So the tempestuous 2007 NCAA Division I Football Bowl Subdivision Conference National League season all finally came to an end on Monday night and we were finally able to crown a champion out of this entire mess. Right?
We’ve all heard the same tired arguments as to why college football needs a playoff system and I’m sure almost anyone can agree to it. What irks me is that sportswriters, analysts, and fans everywhere cite the lack of an exciting game due to the anemic performance of Ohio State in back-to-back BCS Championships as the final proof that the system is flawed.
How so? People didn’t rally for a new NFL championship system when Rex Grossman showed his true colors in the Super Bowl. The masses didn’t call for a restructuring of the NBA Playoffs system when the Spurs swept the Cavaliers (actually, some have). What about when the Red Sox swept the Rockies? And to take it back to college sports, there wasn’t an upheaval in the demand for a new tournament system in NCAA hoops when the Florida Gators dominated the UCLA Bruins in 2006. [Continue reading…]
None of these games were particularly fun or exciting to watch, and in actuality the playoffs leading up to each of these championship matchups were far more thrilling. There is no requisite rule with regards to championship games in any sport that says that it has to be an entertaining game to watch. Some would counter that it doesn’t have to be especially entertaining, but it should be at least the two best teams that play against each other for the crown. This has been the rally cry of supporters of Georgia, USC, and Kansas after their victories in their respective BCS games. That isn’t necessarily true either.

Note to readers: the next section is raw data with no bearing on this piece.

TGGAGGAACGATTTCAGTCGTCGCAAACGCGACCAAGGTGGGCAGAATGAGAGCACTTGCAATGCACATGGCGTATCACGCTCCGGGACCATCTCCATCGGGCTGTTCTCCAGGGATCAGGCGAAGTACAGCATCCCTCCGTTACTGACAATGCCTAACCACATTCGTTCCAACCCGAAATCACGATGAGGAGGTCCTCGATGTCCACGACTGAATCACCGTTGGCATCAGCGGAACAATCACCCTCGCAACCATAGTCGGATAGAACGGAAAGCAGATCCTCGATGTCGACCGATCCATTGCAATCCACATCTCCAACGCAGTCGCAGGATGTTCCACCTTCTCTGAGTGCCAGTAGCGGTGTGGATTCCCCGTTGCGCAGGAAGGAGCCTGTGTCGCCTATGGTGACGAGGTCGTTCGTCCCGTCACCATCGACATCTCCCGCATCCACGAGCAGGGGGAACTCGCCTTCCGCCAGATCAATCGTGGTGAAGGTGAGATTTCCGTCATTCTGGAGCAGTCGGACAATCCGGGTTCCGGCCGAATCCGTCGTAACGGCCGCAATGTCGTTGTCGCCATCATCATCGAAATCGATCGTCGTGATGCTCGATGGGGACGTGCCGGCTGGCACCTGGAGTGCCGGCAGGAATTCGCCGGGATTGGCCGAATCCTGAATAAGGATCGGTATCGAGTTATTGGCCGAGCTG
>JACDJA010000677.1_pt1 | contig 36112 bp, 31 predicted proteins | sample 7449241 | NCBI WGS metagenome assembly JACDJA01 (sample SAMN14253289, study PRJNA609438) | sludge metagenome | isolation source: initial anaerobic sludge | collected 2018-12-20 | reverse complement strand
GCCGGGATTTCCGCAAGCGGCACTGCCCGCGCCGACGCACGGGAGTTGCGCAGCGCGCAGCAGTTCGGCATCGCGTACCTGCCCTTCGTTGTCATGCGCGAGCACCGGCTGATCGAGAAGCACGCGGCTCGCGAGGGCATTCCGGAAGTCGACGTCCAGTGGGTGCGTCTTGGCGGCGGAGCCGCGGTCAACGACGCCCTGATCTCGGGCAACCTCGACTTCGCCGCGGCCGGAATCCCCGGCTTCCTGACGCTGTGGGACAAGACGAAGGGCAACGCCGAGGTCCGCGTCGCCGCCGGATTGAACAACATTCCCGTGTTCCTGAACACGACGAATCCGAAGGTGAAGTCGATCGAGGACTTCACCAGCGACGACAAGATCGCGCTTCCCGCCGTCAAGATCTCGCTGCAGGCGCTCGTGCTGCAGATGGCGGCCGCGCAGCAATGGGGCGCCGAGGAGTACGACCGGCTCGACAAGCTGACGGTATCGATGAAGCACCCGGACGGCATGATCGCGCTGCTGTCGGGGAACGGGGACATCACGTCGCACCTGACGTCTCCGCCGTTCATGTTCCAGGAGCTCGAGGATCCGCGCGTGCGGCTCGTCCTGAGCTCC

We accepted the outcomes of each these games because the playoff systems that these games were played under have been tried and tested through decades of practice and have led to satisfactory results. It’s clear that there continues to be a lack of satisfaction with the current BCS system this year as a stray first-place votes didn’t go in favor of the Tigers in the final AP Poll (note: the USA Today coaches’ poll determines the ‘champion‘; the winner of the title game is required to receive all first-place votes).
And so the march toward a college football playoff must go on. We’ve seen how ludicrous the current system is and we shouldn’t be forced to accept it for much longer. It’s only fair for the fans, schools, and players that we adopt a playoff system for Division IA football. Just don’t always expect it to be for your viewing pleasure.
The Sporting Life with Carman Tse: Real talk. Click below for more.